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McCain woos military tech makers in N.H.

Yet presidential candidate also calls for revamping how all contracts are awarded. "I'm hard on people who waste the taxpayers' hard-earned dollars," he says.

Sen. John McCain's presidential campaign bus rolled into the South Nashua, N.H., campus of prominent defense contractor BAE Systems for a town hall meeting with employees on Friday afternoon. Anne Broache/CNET

SOUTH NASHUA, N.H.--Sen. John McCain may have dubbed his campaign bus the "Straight Talk Express," but his Friday campaign visit to a prominent military technology maker here arguably sent some mixed messages.

On one hand, the Arizona senator lavished praise on BAE Systems' employees and products, which he credited with keeping "young Americans" safe in dangerous zones. BAE, which makes "fighting vehicles" and other equipment frequently used in Iraq, also happens to be one of New Hampshire's largest employers.

"Keep going and keep doing what you're doing," he told an overflow crowd gathered at the global company's snow-covered campus here. "Al-Qaida is on the run, and they're not defeated."

Yet the longtime foe of wasteful government spending couldn't resist taking the opportunity, in response from one audience member's question, to attack the current set-up for awarding defense contracts, of which companies like BAE tend to be multimillion-dollar beneficiaries. (On Friday, for instance, the company announced it had won a $29 million contract with the Department of Homeland Security to test and install a missile defense system on American passenger planes.)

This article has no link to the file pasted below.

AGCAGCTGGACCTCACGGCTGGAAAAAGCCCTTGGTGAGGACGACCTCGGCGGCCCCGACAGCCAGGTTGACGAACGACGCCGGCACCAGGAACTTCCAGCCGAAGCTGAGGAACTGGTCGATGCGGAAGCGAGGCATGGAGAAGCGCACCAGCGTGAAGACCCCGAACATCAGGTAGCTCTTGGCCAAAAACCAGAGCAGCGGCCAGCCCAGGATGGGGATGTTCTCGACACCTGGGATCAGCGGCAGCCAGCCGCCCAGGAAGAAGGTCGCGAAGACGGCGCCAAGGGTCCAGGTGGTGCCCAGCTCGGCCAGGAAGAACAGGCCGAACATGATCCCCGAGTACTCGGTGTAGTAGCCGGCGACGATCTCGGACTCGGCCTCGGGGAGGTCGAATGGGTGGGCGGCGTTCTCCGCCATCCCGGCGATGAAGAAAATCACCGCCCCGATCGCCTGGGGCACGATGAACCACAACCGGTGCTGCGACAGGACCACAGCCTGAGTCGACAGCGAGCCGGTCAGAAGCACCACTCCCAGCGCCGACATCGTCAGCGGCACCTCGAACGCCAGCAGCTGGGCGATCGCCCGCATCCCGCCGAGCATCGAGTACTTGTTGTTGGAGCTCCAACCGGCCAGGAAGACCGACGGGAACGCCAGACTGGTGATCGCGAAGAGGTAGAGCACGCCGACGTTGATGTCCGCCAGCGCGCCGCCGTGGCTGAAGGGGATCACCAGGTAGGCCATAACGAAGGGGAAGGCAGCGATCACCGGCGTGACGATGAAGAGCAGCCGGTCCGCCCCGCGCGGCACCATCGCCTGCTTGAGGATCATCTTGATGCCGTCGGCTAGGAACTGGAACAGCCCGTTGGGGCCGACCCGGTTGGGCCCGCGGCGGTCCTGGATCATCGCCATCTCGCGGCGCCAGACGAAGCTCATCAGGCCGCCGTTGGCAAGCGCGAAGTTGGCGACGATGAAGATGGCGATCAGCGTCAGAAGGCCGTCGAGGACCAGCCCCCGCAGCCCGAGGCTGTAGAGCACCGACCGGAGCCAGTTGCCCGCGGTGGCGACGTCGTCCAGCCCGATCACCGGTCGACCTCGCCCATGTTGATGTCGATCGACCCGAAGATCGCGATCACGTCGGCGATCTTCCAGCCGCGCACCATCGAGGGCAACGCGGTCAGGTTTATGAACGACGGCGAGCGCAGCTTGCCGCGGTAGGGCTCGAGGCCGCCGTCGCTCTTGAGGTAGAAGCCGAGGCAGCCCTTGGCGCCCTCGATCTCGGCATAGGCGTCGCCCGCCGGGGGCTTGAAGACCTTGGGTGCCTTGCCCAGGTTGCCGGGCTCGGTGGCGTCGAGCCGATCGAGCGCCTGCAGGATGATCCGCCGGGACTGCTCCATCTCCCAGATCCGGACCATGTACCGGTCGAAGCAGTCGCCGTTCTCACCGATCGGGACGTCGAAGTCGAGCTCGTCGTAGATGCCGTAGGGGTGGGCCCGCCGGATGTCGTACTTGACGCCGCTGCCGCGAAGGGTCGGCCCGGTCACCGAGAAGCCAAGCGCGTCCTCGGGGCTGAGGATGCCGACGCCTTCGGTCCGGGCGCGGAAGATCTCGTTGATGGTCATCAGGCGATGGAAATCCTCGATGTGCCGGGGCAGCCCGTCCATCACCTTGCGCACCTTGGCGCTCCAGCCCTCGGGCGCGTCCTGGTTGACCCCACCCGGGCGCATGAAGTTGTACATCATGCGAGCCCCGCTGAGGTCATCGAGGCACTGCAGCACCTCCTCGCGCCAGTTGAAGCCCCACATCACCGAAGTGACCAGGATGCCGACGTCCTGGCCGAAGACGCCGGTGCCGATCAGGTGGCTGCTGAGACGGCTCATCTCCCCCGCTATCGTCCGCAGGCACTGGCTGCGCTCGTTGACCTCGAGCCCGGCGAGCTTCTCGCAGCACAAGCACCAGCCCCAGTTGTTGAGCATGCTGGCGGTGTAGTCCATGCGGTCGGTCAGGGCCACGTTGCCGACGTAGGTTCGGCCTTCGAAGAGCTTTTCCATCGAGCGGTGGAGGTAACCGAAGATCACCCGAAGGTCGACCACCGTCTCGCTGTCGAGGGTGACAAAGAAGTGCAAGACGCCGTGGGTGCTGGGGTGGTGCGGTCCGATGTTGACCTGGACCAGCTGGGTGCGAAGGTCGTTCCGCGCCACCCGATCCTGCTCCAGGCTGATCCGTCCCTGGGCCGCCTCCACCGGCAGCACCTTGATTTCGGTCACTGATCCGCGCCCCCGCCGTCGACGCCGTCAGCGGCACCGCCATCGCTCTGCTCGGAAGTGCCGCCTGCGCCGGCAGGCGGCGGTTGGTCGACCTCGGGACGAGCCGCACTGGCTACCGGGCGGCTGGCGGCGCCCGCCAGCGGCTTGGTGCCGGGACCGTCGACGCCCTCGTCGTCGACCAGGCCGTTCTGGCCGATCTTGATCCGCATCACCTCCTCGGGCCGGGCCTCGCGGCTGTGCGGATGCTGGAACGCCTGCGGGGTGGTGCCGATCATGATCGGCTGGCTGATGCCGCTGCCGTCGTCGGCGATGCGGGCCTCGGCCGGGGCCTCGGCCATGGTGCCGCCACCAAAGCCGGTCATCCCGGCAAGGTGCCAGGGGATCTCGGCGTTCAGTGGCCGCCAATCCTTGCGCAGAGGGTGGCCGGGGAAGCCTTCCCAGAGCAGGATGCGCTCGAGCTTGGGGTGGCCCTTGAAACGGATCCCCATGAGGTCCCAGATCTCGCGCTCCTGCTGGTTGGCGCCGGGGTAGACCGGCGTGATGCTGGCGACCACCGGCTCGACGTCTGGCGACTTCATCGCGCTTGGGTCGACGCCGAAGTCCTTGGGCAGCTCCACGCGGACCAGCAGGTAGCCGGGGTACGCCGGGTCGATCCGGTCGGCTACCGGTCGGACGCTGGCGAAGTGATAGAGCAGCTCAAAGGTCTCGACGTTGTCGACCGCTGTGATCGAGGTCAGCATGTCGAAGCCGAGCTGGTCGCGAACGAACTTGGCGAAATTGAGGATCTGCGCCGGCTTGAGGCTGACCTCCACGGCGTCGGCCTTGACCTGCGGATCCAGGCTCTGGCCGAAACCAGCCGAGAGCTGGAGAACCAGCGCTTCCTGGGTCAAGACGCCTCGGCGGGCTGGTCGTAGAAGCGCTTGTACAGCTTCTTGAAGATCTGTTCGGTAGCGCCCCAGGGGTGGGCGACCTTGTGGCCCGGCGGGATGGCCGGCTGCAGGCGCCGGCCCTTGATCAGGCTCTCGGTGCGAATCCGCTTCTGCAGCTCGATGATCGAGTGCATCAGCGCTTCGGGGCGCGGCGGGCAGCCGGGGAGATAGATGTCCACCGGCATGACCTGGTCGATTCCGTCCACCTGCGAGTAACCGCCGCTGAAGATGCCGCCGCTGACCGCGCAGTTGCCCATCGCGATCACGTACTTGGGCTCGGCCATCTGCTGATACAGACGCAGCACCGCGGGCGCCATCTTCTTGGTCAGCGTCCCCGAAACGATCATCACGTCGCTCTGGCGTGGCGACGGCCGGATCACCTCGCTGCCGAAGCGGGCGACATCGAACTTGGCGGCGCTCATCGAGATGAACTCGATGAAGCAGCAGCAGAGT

"I'm hard on people who waste the taxpayers' hard-earned dollars," McCain said during his visit, which lasted about a half hour.

He was referring to a past scandal involving contracts between the Air Force and Boeing. Perhaps naturally, he had nothing but kind words for the BAE Systems employees whose votes he was courting Friday, even if BAE itself is no stranger to controversy. Just last fall, watchdog groups accused members of Congress of proposing some $25 million in defense spending bill earmarks that would benefit the British company.

Like Sen. Hillary Clinton on Friday morning, McCain also shifted his talk to energy in response to an audience member's question about his plans. McCain called for taking advantage of "interesting technology" designed to reduce America's dependence on foreign oil. He proposed increased use of electric cars and of nuclear power, which he deemed a necessary "part of any real meaningful reduction we make in greenhouse gas emissions."

Recent polls peg McCain as the Republican favorite in Tuesday's primary election here. He already has at least one avowed fan at BAE: CEO Walter Havenstein, who couldn't resist divulging at the event that he'd already voted for the senator, absentee-style, because of a commitment that will put him out of state during the live contest.